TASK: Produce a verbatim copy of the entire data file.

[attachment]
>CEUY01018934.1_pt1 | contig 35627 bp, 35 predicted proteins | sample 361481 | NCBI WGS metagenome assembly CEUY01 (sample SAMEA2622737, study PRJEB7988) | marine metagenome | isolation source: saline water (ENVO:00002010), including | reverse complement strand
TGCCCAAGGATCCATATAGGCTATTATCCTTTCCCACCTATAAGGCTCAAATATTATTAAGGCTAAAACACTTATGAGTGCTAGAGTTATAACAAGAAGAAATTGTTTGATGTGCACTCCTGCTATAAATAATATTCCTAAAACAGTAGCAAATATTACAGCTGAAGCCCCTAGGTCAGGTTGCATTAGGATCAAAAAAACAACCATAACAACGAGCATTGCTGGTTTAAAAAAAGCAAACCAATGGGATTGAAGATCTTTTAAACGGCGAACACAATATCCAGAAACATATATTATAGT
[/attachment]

>CEUY01018934.1_pt1 | contig 35627 bp, 35 predicted proteins | sample 361481 | NCBI WGS metagenome assembly CEUY01 (sample SAMEA2622737, study PRJEB7988) | marine metagenome | isolation source: saline water (ENVO:00002010), including | reverse complement strand
TGCCCAAGGATCCATATAGGCTATTATCCTTTCCCACCTATAAGGCTCAAATATTATTAAGGCTAAAACACTTATGAGTGCTAGAGTTATAACAAGAAGAAATTGTTTGATGTGCACTCCTGCTATAAATAATATTCCTAAAACAGTAGCAAATATTACAGCTGAAGCCCCTAGGTCAGGTTGCATTAGGATCAAAAAAACAACCATAACAACGAGCATTGCTGGTTTAAAAAAAGCAAACCAATGGGATTGAAGATCTTTTAAACGGCGAACACAATATCCAGAAACATATATTATAGT